Only a God with some pragmatic motive would have let Cain live. God knows that farmers become many and overwhelm hunters and herders with their numbers. The fearsome growth of agrarians - fueled by wheat, rice, and maize and driven by the need for fresh land - pushes them ever farther east of Eden and into bloody territorial wars. Genesis is all about population as destiny. Cain emerges as an ambiguous symbol of the victory of farming over herding. Cursed and indispensable, he wanders away to found the first city and his own branch of humanity - not merely by heredity but by the arts his progeny devises. A seventh-generation descendant, Yuval, invents music. Yuval's half-brother, Tuval-Kayin (who bears the name of his lineage), becomes a "burnisher of every blade of bronze and iron". Cain gives rise to the division of labor and to the agrarian economy that eventually takes over the world.

Then the agrarian God starts over by drowning everyone but the members of one family. His orders to them are unequivocal. As soon as the ark lands on firm ground and releases its smelly cargo, God tells Noah that sowing and harvesting will never again cease and that Noah has a new mission: "Fear-of-you, dread-of-you shall be upon all the wildlife of the earth and upon all the fowl of the heavens ... I now give you all". Seize it! plant it! rule it! "Swarm on the earth and become many on it!" The flood annihilated Cain's descendants but not his errand, which passes to Noah. According to one Jewish legend, Noah invented the plow, scythe, and hoe - the tools for appropriating the landscape. The flood did not just clear away the wicked; it made possible a more aggressive peopling.

Monotheism itself is impossible to separate from the agrarian possession of land. Abraham goes out from his father's house - goes out, that is, from a spiritual universe in which localized gods control rains and harvests to one in which all forces coalesce into an omnipresent power. No matter where Abraham walks, the voice goes with him. Upon his arrival in Canaan, Abraham begins to lay claim to the land by mixing himself with it - not by clearing trees and putting up fences but by performing rites. "Lift up your eyes and see from the place where you are", says God, "to the north, to the Negev, to the east, to the Sea: indeed, all the land that you see, I give it to you and to your seed, for the ages. I will make your seed like the dust of the ground."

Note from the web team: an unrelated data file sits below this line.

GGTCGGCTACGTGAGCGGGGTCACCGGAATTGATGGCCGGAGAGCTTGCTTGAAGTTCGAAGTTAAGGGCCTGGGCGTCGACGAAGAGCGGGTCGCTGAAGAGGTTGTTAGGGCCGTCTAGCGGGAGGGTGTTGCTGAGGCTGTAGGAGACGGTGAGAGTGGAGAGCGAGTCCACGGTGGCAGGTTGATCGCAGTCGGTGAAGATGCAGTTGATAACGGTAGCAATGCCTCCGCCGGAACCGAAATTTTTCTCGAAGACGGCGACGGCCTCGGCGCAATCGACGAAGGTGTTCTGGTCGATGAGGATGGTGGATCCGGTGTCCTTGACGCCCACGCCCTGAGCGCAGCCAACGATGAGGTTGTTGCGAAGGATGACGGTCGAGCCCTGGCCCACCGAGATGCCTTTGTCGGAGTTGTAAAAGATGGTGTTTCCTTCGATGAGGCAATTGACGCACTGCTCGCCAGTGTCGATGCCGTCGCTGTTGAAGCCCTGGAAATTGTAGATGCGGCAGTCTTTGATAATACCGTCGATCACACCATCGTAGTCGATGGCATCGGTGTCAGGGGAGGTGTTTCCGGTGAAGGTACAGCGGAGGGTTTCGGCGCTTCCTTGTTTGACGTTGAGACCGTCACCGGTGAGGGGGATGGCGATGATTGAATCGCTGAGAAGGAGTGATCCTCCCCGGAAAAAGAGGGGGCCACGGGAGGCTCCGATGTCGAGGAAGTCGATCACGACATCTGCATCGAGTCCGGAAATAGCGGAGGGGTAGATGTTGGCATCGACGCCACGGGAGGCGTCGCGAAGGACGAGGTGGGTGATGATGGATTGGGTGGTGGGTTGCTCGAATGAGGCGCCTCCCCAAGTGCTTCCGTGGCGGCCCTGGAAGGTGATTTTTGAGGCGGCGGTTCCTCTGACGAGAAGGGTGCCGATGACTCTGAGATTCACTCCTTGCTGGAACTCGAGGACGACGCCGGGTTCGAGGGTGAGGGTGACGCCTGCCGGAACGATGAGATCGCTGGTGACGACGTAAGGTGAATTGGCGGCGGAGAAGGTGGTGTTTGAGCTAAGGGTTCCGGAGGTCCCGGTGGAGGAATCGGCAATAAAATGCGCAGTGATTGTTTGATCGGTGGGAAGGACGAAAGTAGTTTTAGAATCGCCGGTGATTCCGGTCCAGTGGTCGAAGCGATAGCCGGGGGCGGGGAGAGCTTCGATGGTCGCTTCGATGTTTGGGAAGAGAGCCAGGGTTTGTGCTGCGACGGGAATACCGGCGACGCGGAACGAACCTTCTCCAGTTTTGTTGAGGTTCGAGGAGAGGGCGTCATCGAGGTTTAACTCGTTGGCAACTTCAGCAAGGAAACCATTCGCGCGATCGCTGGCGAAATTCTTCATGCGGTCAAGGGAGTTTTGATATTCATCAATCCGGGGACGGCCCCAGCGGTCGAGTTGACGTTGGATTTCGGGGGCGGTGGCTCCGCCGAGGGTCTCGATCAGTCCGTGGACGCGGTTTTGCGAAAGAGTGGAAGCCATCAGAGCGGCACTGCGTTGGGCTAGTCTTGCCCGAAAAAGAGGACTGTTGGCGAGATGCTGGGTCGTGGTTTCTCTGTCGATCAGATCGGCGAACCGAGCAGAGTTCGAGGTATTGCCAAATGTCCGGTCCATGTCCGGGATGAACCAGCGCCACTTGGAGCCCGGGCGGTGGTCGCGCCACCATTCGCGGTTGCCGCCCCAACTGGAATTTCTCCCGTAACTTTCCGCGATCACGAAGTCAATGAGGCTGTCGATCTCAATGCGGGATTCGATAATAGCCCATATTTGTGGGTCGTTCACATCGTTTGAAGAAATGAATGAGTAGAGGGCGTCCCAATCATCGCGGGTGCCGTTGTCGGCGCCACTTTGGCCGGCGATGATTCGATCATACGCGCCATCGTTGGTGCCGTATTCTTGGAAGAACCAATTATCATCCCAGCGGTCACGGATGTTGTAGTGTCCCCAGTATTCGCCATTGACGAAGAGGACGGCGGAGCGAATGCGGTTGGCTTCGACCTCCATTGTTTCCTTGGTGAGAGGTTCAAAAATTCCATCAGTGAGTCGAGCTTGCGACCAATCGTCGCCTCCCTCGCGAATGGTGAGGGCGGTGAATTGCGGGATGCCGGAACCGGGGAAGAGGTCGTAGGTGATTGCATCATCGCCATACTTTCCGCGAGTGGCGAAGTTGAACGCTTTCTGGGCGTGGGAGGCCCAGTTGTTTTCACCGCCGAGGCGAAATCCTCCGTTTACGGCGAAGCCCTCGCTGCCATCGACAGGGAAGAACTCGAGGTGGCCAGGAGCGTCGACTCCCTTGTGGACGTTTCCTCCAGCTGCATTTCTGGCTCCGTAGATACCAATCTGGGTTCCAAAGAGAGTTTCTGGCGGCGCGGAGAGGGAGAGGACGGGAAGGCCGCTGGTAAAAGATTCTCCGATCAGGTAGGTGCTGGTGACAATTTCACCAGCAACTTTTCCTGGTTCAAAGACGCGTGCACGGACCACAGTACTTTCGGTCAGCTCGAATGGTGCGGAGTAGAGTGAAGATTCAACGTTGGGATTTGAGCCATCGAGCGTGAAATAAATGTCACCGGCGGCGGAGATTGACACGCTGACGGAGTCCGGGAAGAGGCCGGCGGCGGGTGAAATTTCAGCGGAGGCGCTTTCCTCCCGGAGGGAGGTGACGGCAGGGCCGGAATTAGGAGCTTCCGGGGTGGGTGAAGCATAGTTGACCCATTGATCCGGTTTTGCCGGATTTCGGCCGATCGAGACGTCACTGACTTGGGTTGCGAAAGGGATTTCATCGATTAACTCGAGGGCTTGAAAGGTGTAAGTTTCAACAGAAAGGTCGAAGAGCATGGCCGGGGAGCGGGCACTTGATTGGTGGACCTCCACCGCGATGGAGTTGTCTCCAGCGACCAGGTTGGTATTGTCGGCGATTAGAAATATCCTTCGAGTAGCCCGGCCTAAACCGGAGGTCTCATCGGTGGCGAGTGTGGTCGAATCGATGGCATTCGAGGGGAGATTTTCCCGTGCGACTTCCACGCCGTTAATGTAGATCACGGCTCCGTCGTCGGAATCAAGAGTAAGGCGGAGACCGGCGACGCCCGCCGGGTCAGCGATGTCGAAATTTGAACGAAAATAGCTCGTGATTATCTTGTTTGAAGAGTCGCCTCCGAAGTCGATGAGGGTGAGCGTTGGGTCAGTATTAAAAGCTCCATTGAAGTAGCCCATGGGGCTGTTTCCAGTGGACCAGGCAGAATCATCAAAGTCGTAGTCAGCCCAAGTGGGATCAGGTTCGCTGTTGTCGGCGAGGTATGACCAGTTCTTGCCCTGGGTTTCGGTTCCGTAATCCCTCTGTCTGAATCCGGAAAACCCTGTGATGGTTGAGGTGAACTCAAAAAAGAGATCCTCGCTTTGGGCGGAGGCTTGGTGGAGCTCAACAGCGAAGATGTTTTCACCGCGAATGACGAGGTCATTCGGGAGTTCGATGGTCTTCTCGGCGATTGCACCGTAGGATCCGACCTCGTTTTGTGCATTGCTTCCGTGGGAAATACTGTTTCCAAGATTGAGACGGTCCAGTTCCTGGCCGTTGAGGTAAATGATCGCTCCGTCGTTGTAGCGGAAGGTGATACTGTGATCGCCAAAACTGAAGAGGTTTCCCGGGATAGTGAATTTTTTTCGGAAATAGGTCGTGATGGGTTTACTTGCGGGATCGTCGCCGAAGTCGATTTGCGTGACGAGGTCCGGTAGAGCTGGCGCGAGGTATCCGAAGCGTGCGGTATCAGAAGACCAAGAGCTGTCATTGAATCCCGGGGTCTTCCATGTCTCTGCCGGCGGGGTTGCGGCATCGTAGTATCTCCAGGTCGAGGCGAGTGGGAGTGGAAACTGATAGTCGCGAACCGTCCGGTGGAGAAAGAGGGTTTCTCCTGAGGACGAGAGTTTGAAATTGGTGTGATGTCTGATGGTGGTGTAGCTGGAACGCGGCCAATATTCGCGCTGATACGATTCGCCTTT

With God's promise begins the story of the various ways the Israelites prepare for their takeover. One episode stands above all others for its metaphorical power: the interment of the first matriarch. When Sarah dies Abraham buries her in Canaan rather than take her back to where she was born. In the time before private property, the presence of ancestors' bodies established the closest thing to a legal land claim. Abraham negotiates for a cave in Hebron and then plants his wife (a different kind of seed), thereby turning the region into contested real estate.

The plow, the promise, and the law all come together in General Joshua. With Moses having spoken his last, the Israelites under Joshua cross the Jordan River. Modern interpreters strain to cast what happens next as metaphor, as the victory of the holy over the unholy or as a case of Joshua misunderstanding God's commands. It is no metaphor. Although we know it never happened (it is, by far, the weakest explanation of how Semitic people came to dominate the region), the book of Joshua reads like an eyewitness account. Joshua burns the city of Ai, turning it into "a heap forever, even a desolation, unto this day", then sends his armies to pursue and slay its fleeing inhabitants. The king of Ai hangs, and "at the going down of the sun ... they took his carcass down from the tree, and cast it at the entrance of the gate of the city". The Canaanites, the Hittites, the Hivites, the Perizzites, the Girgashites, the Amorites, and the Jebusites die in the same genocidal fury, to be replaced by a more ecologically intensive agrarian regime. Joshua does Cain's work on a grand scale. Centuries later, the prophet Isaiah echoed that conquest: "You will spread out to the right and left; your descendants will dispossess nations and settle in their desolate cities".